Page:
Mike Twomey continues his series of articles and focuses on how the dealers choose the lines they carry. 

When I first began my lifelong interest in all things Hifi and audio, I frequented a store in New York City. For me it was Disneyland. Amplifiers, Tuners, Turntables all laid out for me to lust over. The salesmen viewed my buddies and myself as annoying little brats that need to be escorted out of the store as fast as possible.  I would go home and grab my audio magazines and check off the products that I saw and heard that day. I kept wondering why Valhalla Audio didn’t carry specific brands that I wanted to hear even thought my eleven year old allowance of 3USD a week couldn’t land any item worth mentioning.

Fast forward many decades as we now enter our 13th year in the business. The decisions that I make along with my team as to what lines we carry and those we don’t’ are critical to our success and to keeping our customers interested.  I’ve learned from experience on how not to choose our lines. Like many in this business I’m an unabashed fan of most of the equipment being sold. This is particularly true of loudspeakers having tried my hand at making my own in days gone by.  So one of the rules in selecting lines is to set aside your own taste (or prejudice) for one line or another. When our team meets every two months to discuss product strategy, we all agree what the customer wants is far more important than what we think.  We carry some lines that I personally don’t care for but the customers do. We also carry a line or two that I happen to think are superb products but the customers yawn at.

We think that the customers should have a significant say in what lines they see in our store. I ask everyone who comes in here are there any lines that you don’t see that they would like to see added. The answers range from the ridiculous to the sublime. Our absolute died in the wool audiophiles think we should carry every speaker line; especially those starting at 15,000USD. Given the realities of budgets, it’s just not possible. Of course we also get people asking for ultra cheapie headphones as well.  So what ends up happening is an act of striking a balance of what makes sense for the market and what we think represents good business value for us. My suspicion is that my brethren in Europe do the same thing.

There’s a true saying that you cannot please everyone. This is fact.  But we try to have a product in every category and one that represents good value. We also have a category advocate; meaning each category has a store employee who represents what she or he thinks we should be buying in that category. We have a turntable expert, a home theater advocate, a speaker expert, and so forth and so on. There are certainly influencing factors that come into play. Many manufacturers have defined geographical territories for their dealers. We carry two such lines. The manufacturer tightly controls the distribution of the product. If you sell outside your territory bad things can occur like losing the line. Many manufacturers want their lines only in specific stores and only those stores that have a proven history of paying their bills. That annoying little thing called financial responsibility rears its head.  The dealers in turn like working with manufacturers who are reliable and have good quality control. This is a daunting issue for us as calls from unhappy customers are what we want to avoid at all costs.  There are certain facts that bang on our door each week. If the product has lots of moving parts, there are going to be service issues. So our turntable repair expert gets Christmas gifts from us as well as good single malt scotch on occasion. Turntables lead the list on items that require service. So we consulted with our guru on what tables had a solid service record before we brought in a turntable in to sell to our customers.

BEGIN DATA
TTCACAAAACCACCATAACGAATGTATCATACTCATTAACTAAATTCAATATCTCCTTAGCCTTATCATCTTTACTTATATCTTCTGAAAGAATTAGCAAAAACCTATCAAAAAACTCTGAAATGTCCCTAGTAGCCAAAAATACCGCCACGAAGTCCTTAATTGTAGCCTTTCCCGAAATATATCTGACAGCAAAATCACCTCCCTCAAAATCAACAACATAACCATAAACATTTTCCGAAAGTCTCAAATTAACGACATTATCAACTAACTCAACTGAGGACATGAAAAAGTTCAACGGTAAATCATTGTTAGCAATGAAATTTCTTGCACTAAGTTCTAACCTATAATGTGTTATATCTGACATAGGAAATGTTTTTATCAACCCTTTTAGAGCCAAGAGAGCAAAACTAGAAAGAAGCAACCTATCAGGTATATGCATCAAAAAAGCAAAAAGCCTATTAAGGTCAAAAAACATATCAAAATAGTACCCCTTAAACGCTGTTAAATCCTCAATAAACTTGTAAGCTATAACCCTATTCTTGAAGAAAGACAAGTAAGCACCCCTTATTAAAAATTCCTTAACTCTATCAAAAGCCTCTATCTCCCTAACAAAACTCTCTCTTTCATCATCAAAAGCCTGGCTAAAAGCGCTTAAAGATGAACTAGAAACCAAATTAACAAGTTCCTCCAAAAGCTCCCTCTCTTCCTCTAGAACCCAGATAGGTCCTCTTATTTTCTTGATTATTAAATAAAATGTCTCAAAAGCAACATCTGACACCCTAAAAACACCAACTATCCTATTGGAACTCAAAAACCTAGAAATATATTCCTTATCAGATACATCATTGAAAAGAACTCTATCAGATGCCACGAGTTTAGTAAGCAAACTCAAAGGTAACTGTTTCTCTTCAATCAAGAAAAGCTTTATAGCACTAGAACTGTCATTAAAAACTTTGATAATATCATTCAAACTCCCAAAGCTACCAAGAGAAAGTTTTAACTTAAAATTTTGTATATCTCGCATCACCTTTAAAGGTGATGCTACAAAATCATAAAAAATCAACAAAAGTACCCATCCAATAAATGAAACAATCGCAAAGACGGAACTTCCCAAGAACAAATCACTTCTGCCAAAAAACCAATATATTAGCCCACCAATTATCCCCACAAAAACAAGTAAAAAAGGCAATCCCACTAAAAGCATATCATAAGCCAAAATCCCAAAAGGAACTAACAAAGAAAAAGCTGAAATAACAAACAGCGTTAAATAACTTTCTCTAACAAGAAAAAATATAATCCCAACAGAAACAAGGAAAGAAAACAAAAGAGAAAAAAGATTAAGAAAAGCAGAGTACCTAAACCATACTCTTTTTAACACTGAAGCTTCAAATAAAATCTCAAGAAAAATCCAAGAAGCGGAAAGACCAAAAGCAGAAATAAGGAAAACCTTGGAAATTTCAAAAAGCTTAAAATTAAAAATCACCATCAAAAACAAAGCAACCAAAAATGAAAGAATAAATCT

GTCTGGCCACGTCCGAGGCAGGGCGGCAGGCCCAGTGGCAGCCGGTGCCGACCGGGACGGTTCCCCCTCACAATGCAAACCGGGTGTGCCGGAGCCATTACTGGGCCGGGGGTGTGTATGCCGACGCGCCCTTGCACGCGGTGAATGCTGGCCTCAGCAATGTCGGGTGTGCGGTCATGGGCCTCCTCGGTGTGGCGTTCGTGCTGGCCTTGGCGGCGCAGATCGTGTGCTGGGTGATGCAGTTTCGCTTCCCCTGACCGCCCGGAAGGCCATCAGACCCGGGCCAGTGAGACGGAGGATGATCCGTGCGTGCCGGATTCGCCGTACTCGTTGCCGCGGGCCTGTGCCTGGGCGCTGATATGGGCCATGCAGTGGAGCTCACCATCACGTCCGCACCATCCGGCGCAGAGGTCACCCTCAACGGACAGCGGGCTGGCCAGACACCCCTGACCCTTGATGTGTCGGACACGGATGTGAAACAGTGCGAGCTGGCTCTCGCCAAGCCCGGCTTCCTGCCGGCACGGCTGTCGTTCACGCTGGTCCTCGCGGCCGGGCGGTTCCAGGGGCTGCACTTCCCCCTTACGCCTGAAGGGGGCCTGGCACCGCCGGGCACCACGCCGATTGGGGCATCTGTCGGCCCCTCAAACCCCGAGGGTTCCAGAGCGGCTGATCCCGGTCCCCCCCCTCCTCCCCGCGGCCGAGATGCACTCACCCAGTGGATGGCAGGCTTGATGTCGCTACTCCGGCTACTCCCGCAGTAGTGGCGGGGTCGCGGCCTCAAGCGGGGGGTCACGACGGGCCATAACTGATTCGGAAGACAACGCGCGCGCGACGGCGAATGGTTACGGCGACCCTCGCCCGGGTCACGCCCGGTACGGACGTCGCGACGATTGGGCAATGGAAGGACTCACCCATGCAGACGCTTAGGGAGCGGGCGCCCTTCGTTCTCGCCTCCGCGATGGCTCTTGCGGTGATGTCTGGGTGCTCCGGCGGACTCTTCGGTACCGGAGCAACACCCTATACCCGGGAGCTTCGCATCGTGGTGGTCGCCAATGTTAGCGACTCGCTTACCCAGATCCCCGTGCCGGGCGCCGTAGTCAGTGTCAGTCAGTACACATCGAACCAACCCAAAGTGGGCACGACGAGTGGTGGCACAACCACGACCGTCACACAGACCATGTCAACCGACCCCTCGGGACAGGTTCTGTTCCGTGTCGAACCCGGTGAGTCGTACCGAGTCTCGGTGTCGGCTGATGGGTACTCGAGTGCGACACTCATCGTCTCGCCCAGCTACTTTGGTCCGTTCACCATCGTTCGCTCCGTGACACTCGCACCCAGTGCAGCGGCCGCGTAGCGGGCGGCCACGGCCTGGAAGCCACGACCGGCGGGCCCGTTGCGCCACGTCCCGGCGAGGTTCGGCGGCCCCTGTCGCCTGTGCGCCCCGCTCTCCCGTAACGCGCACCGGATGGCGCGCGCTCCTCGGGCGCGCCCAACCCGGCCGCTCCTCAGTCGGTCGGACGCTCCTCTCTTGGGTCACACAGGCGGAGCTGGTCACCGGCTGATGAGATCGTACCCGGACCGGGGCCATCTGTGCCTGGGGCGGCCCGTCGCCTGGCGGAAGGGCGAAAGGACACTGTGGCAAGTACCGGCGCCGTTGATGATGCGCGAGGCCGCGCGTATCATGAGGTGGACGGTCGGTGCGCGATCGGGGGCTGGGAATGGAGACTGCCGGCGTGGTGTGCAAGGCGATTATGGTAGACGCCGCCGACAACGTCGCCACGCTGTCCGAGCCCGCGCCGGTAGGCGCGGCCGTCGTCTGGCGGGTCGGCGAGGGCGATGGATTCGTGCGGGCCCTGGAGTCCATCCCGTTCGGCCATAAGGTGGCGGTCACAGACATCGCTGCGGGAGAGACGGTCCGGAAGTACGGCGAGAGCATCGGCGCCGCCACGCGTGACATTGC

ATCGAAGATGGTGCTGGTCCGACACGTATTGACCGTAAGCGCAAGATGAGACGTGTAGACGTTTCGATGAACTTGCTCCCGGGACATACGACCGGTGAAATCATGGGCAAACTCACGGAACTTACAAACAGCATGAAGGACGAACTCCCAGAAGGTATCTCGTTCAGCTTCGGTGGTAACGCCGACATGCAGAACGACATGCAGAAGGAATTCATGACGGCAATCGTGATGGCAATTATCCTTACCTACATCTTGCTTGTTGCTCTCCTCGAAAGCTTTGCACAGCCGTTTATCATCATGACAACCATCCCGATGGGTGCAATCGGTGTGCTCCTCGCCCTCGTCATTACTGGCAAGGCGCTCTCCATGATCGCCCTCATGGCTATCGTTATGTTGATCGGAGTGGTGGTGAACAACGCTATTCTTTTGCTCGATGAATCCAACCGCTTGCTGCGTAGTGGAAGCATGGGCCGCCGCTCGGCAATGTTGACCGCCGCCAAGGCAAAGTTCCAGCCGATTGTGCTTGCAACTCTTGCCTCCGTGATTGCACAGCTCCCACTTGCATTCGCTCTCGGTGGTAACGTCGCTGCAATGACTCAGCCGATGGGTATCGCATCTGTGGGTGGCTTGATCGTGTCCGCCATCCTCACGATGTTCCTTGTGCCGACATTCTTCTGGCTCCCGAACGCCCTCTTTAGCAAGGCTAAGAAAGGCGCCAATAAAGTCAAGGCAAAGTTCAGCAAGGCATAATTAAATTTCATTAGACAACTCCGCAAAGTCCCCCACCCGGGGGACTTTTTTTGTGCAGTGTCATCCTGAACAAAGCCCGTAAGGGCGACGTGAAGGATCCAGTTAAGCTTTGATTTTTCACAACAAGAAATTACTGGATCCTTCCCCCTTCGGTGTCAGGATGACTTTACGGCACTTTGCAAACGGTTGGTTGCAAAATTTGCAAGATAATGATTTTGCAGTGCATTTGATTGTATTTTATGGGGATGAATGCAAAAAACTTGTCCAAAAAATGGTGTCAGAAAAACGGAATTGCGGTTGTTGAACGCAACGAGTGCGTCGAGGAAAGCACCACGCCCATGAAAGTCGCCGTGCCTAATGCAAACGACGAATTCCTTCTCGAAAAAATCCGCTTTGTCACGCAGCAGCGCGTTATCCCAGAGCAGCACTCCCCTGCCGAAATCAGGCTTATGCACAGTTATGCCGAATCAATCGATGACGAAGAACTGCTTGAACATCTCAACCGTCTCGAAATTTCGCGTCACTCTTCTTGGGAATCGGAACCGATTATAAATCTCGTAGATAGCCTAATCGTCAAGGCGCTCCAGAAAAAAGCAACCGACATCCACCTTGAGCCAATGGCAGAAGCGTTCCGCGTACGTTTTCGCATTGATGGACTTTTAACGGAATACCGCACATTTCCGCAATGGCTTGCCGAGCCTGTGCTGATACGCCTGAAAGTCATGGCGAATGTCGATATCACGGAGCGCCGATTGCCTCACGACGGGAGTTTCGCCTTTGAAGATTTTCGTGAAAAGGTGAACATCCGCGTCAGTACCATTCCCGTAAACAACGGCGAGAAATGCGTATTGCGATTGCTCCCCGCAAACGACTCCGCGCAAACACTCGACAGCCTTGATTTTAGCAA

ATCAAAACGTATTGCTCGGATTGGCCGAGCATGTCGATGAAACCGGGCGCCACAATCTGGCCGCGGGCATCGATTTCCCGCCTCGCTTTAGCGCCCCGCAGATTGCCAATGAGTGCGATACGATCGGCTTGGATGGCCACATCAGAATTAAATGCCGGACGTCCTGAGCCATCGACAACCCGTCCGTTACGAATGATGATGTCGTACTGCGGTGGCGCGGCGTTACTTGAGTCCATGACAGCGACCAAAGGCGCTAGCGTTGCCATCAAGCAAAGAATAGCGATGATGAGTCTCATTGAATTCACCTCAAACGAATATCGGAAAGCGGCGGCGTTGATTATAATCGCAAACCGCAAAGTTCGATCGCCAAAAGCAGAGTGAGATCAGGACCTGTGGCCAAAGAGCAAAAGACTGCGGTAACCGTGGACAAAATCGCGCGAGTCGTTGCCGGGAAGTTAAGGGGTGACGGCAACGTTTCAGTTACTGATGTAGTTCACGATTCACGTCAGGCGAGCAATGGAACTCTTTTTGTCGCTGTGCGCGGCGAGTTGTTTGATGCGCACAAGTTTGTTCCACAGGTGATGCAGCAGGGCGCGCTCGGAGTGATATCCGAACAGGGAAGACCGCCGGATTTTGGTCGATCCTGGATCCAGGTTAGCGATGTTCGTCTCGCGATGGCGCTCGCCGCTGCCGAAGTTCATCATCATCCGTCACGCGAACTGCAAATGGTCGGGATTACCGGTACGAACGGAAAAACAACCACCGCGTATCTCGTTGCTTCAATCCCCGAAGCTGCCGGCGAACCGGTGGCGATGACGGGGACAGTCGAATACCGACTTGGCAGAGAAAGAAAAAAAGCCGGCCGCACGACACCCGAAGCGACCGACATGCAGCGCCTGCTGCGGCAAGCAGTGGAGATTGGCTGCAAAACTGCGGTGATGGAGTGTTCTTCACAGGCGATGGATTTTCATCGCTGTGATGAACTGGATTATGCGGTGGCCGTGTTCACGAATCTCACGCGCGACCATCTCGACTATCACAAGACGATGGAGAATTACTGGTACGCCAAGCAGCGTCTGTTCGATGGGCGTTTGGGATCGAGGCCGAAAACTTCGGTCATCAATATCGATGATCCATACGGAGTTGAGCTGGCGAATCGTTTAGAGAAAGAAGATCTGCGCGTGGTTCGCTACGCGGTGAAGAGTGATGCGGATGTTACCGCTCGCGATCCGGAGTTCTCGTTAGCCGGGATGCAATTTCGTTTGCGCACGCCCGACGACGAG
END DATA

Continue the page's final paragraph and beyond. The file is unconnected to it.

Do we ever drop lines? Yes we do. We make mistakes like everyone else.  There are no shortage of products made today. We occasionally make bad judgments. Here is an “oinker” that I personally had a hand in….pink and blue chassis colours on flat panels (pink hifi? – take a look at our specially commissioned power conditioner from LAB 12 below -Ed). Okay, I know what you’re saying. What was I thinking?  I was drinking tequila the night before. That’s the best I’ve got on that one.  I ended up giving them away to child protection agency here.lab12_gordian_special

There is also the sticky wicket of product quotas to talk about. When we add a line we have to sign a contract with the manufacturer which invariably details yearly quotas. To hold that line we must meet our quota. It’s not optional. Thus our discussions in adding lines always include the question of whether we can meet the quota.  This can be very difficult for a dealer.  There is also an intangible that ends up being discussed. Does the manufacturer’s style of business match ours?  Many manufactures put significant pressure on the dealer to sell their products. This includes weekly calls asking from sales managers asking for sales results.  This doesn’t match well with our philosophy of making the customer visit an enjoyable one. High pressure sales tactics are poison in this business. We steadfastly avoid companies that have an aggressive sales approach. This is true even when their products are ones that we would like to carry.

If you would like your local audio dealer to carry a new line I encourage you to ask. We have a sign here that says “what would you like to see us carry?”  We actually do listen and care about what you think.

Mike Twomey owns Big Kids Toys AV in Greensboro North Carolina. The staff at Big Kids Toys AV typically do not invite Mike to product line decision meetings.

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